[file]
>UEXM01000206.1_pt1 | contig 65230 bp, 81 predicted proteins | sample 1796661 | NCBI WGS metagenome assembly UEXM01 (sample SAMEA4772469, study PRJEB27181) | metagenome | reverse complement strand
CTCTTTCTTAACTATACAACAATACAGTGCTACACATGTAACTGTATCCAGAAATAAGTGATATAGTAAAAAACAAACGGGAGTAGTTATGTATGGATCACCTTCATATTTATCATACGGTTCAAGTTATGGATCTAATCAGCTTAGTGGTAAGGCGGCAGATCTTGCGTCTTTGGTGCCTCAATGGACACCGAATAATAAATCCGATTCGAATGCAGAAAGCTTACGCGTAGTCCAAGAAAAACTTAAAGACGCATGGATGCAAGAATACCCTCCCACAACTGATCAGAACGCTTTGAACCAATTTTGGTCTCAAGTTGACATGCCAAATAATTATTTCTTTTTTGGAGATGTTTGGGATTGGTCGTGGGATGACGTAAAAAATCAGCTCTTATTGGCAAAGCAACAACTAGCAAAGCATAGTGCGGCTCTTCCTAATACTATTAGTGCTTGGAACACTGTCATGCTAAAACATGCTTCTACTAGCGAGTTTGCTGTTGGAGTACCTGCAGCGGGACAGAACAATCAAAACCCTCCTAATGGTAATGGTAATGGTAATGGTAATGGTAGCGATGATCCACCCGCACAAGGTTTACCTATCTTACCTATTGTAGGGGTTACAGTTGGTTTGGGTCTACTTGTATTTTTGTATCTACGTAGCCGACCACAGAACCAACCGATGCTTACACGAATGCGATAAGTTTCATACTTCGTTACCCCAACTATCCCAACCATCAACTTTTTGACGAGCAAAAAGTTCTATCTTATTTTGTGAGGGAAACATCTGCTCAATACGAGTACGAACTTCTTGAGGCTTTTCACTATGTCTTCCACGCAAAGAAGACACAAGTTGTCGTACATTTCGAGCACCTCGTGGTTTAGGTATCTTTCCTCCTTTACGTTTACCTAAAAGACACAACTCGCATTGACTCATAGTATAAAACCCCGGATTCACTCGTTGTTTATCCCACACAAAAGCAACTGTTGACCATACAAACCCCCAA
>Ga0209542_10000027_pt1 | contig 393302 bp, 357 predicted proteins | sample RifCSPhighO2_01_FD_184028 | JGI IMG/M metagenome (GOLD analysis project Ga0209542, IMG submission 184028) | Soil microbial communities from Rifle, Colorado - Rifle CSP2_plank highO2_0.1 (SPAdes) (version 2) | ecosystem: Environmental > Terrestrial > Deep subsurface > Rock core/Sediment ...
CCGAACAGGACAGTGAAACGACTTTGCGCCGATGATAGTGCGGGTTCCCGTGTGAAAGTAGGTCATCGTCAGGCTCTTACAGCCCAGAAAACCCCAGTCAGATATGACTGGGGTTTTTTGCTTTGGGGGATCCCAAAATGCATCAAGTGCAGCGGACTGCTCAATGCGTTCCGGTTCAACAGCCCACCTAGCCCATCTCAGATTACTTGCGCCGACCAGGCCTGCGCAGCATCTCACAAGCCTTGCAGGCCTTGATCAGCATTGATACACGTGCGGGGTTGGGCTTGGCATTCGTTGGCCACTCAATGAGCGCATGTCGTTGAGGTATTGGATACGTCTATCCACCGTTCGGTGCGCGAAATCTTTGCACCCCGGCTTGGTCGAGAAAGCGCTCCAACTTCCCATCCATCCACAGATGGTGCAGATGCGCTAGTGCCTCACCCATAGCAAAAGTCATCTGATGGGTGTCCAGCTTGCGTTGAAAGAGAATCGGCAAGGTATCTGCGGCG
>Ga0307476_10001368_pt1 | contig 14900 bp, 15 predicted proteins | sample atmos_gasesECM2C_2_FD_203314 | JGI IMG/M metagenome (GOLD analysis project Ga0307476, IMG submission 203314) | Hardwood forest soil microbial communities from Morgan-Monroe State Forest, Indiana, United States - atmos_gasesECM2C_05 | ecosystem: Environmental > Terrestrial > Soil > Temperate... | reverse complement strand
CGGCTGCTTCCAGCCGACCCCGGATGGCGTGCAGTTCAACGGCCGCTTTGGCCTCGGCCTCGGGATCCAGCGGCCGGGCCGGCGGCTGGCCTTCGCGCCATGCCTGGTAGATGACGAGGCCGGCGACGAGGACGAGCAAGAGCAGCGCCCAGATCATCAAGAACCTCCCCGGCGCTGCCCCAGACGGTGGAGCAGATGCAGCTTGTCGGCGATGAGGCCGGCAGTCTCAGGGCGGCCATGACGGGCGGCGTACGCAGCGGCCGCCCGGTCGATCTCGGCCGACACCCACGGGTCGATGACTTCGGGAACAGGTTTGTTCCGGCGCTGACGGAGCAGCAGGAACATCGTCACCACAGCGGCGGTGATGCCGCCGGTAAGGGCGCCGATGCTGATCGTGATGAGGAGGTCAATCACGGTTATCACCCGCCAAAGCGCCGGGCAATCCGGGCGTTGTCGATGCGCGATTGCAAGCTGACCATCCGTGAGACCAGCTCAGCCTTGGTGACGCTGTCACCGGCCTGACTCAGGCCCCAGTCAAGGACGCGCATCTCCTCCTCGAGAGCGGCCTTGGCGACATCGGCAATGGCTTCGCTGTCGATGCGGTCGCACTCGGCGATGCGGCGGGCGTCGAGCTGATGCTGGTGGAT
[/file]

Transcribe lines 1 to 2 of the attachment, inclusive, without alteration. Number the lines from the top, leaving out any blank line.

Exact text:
>UEXM01000206.1_pt1 | contig 65230 bp, 81 predicted proteins | sample 1796661 | NCBI WGS metagenome assembly UEXM01 (sample SAMEA4772469, study PRJEB27181) | metagenome | reverse complement strand
CTCTTTCTTAACTATACAACAATACAGTGCTACACATGTAACTGTATCCAGAAATAAGTGATATAGTAAAAAACAAACGGGAGTAGTTATGTATGGATCACCTTCATATTTATCATACGGTTCAAGTTATGGATCTAATCAGCTTAGTGGTAAGGCGGCAGATCTTGCGTCTTTGGTGCCTCAATGGACACCGAATAATAAATCCGATTCGAATGCAGAAAGCTTACGCGTAGTCCAAGAAAAACTTAAAGACGCATGGATGCAAGAATACCCTCCCACAACTGATCAGAACGCTTTGAACCAATTTTGGTCTCAAGTTGACATGCCAAATAATTATTTCTTTTTTGGAGATGTTTGGGATTGGTCGTGGGATGACGTAAAAAATCAGCTCTTATTGGCAAAGCAACAACTAGCAAAGCATAGTGCGGCTCTTCCTAATACTATTAGTGCTTGGAACACTGTCATGCTAAAACATGCTTCTACTAGCGAGTTTGCTGTTGGAGTACCTGCAGCGGGACAGAACAATCAAAACCCTCCTAATGGTAATGGTAATGGTAATGGTAATGGTAGCGATGATCCACCCGCACAAGGTTTACCTATCTTACCTATTGTAGGGGTTACAGTTGGTTTGGGTCTACTTGTATTTTTGTATCTACGTAGCCGACCACAGAACCAACCGATGCTTACACGAATGCGATAAGTTTCATACTTCGTTACCCCAACTATCCCAACCATCAACTTTTTGACGAGCAAAAAGTTCTATCTTATTTTGTGAGGGAAACATCTGCTCAATACGAGTACGAACTTCTTGAGGCTTTTCACTATGTCTTCCACGCAAAGAAGACACAAGTTGTCGTACATTTCGAGCACCTCGTGGTTTAGGTATCTTTCCTCCTTTACGTTTACCTAAAAGACACAACTCGCATTGACTCATAGTATAAAACCCCGGATTCACTCGTTGTTTATCCCACACAAAAGCAACTGTTGACCATACAAACCCCCAA